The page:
No friend to time


   We look backward to our youth and think, Oh such wonderful days when there was time enough for all our dreams, time enough to do all we want. We forget the urgency with which children look at time and how deeply felt is the uncertainty of its passing. Children are no friends of time, nor are they antagonistic towards it. Time simply exists and children understand, perhaps better than adults how powerful its influence can be. That influence becomes a source of authority from which no child is exempt. It transcendes all other forms of authority including parental.  

   Who of us has never heard a child ask Are we there yet and not considered the possibility of actually manipulating time into something we are more able to manage. As adults we don’t ask such silly questions. Not because we don’t care but because we have learned that to question time might be to invoke its wrath. Some sleeping giants are best left alone.

   To a child time represents moving forward inextricably from the place you once were and if that places was happy then time can become viewed with fear if not actual loathing. Children do not like change quite so much as adults would like to think. They like adventures in books and video games, but to go on a real adventure where you might miss dinner or have no one to tuck you in bed safe at night is a thing fraught with emotional distress and its effects linger well into adulthood. Time and adventure go hand in hand, Just one more story, tell me another, just one more before I go to sleep or Please, just a few more minutes before bedtime are not simply requests for some new adventure but impassioned calls to hold off the progress of time and when we ignore these pleas we do so at great peril to our children. This is not to say that we should attempt the impossible. No, time has no master but its own interests. Rather we as adults should recall our own trepidation at surrendering to time and understand that while the request may be impossible to achieve it comes from an honest place and it is to that source we must direct our attentions.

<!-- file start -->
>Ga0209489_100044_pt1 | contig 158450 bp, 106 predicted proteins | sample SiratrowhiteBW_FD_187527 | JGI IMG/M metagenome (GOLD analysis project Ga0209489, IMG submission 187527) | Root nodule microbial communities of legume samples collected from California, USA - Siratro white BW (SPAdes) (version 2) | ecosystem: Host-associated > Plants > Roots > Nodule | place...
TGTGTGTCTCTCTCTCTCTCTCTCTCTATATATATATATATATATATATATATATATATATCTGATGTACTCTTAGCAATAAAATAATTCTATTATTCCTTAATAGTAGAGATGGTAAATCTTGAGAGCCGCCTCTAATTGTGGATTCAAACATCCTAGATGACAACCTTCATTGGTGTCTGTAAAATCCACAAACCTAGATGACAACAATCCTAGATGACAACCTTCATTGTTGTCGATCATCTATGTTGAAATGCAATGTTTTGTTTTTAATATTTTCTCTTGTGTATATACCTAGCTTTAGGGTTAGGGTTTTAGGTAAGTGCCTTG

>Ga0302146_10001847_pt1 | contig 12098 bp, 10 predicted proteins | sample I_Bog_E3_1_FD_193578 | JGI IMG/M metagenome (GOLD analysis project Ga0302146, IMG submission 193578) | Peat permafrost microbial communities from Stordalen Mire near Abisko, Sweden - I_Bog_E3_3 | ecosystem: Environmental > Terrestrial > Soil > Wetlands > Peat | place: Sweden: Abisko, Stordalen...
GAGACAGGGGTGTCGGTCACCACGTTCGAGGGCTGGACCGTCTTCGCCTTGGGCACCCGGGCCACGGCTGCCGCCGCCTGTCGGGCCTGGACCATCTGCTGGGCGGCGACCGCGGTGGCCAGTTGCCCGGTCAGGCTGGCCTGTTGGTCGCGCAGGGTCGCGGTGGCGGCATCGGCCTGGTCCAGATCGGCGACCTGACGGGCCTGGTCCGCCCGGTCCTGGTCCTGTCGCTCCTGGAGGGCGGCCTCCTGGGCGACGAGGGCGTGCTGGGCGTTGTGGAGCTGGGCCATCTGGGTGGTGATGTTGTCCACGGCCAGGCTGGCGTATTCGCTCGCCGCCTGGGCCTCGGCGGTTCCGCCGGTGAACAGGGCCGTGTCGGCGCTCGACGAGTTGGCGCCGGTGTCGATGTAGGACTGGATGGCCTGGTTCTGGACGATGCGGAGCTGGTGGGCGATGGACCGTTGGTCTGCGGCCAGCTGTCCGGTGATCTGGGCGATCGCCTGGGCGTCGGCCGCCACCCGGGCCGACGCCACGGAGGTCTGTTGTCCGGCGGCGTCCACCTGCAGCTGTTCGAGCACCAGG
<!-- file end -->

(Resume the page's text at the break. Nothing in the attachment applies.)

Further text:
If we cannot stave off time then we can at least meet it alongside our children and share in their hesitation as it approaches while also offering the consolation that time need not be faced alone. After all their fears were once our fears and as such are the cracks (or perhaps strengths depending on ones viewpoint) in the foundation of our emotional houses. As time approaches let us remember how we once felt and what we plead and the urgency with which we hoped for some magical alteration of time and read just one more story. By facing down time with our children we enter into sacred space even if only for a few minutes. A few extra minutes may not mean much but in the mind of a child it is everything. It is the difference between the adult who doesn’t see the dragon approach versus the hero who goes out to meet the dragon head on knowing full well the fight is futile and that futility itself is not futile if the effort if worthy. Defeating time may only be a game worthy of imagination, then again isnt that everything?

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